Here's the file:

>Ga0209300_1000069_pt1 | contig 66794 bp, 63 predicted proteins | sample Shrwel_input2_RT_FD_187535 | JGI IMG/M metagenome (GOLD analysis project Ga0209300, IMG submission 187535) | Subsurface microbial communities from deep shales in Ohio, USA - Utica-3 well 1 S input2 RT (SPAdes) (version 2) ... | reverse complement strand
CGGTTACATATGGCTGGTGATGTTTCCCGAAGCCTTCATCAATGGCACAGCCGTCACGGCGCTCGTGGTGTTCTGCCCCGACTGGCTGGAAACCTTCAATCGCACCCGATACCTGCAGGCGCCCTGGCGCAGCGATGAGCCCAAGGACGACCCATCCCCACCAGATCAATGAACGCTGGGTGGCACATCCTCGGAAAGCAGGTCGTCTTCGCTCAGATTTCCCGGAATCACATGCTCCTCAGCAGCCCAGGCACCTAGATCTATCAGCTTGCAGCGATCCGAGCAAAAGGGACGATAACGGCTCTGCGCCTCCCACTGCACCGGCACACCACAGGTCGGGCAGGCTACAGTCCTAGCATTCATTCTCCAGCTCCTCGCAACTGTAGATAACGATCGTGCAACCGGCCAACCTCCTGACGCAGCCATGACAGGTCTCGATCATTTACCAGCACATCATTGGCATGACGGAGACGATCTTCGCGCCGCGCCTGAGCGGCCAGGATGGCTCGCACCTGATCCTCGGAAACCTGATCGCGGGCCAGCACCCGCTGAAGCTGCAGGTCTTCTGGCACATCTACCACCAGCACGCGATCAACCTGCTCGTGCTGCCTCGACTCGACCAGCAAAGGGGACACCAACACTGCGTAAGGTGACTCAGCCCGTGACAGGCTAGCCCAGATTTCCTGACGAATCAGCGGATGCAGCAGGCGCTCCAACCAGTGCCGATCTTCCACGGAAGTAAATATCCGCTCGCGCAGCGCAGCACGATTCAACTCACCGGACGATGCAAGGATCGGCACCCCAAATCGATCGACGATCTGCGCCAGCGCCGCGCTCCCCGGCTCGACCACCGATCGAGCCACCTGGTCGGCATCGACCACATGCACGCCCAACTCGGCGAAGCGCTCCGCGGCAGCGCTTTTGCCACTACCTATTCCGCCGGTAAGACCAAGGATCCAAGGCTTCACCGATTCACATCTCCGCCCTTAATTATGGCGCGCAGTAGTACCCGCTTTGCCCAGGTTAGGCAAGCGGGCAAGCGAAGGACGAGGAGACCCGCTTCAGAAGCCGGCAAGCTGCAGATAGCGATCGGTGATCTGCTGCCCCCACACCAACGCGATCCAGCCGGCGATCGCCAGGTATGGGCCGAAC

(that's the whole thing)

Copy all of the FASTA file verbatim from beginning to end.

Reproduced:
>Ga0209300_1000069_pt1 | contig 66794 bp, 63 predicted proteins | sample Shrwel_input2_RT_FD_187535 | JGI IMG/M metagenome (GOLD analysis project Ga0209300, IMG submission 187535) | Subsurface microbial communities from deep shales in Ohio, USA - Utica-3 well 1 S input2 RT (SPAdes) (version 2) ... | reverse complement strand
CGGTTACATATGGCTGGTGATGTTTCCCGAAGCCTTCATCAATGGCACAGCCGTCACGGCGCTCGTGGTGTTCTGCCCCGACTGGCTGGAAACCTTCAATCGCACCCGATACCTGCAGGCGCCCTGGCGCAGCGATGAGCCCAAGGACGACCCATCCCCACCAGATCAATGAACGCTGGGTGGCACATCCTCGGAAAGCAGGTCGTCTTCGCTCAGATTTCCCGGAATCACATGCTCCTCAGCAGCCCAGGCACCTAGATCTATCAGCTTGCAGCGATCCGAGCAAAAGGGACGATAACGGCTCTGCGCCTCCCACTGCACCGGCACACCACAGGTCGGGCAGGCTACAGTCCTAGCATTCATTCTCCAGCTCCTCGCAACTGTAGATAACGATCGTGCAACCGGCCAACCTCCTGACGCAGCCATGACAGGTCTCGATCATTTACCAGCACATCATTGGCATGACGGAGACGATCTTCGCGCCGCGCCTGAGCGGCCAGGATGGCTCGCACCTGATCCTCGGAAACCTGATCGCGGGCCAGCACCCGCTGAAGCTGCAGGTCTTCTGGCACATCTACCACCAGCACGCGATCAACCTGCTCGTGCTGCCTCGACTCGACCAGCAAAGGGGACACCAACACTGCGTAAGGTGACTCAGCCCGTGACAGGCTAGCCCAGATTTCCTGACGAATCAGCGGATGCAGCAGGCGCTCCAACCAGTGCCGATCTTCCACGGAAGTAAATATCCGCTCGCGCAGCGCAGCACGATTCAACTCACCGGACGATGCAAGGATCGGCACCCCAAATCGATCGACGATCTGCGCCAGCGCCGCGCTCCCCGGCTCGACCACCGATCGAGCCACCTGGTCGGCATCGACCACATGCACGCCCAACTCGGCGAAGCGCTCCGCGGCAGCGCTTTTGCCACTACCTATTCCGCCGGTAAGACCAAGGATCCAAGGCTTCACCGATTCACATCTCCGCCCTTAATTATGGCGCGCAGTAGTACCCGCTTTGCCCAGGTTAGGCAAGCGGGCAAGCGAAGGACGAGGAGACCCGCTTCAGAAGCCGGCAAGCTGCAGATAGCGATCGGTGATCTGCTGCCCCCACACCAACGCGATCCAGCCGGCGATCGCCAGGTATGGGCCGAAC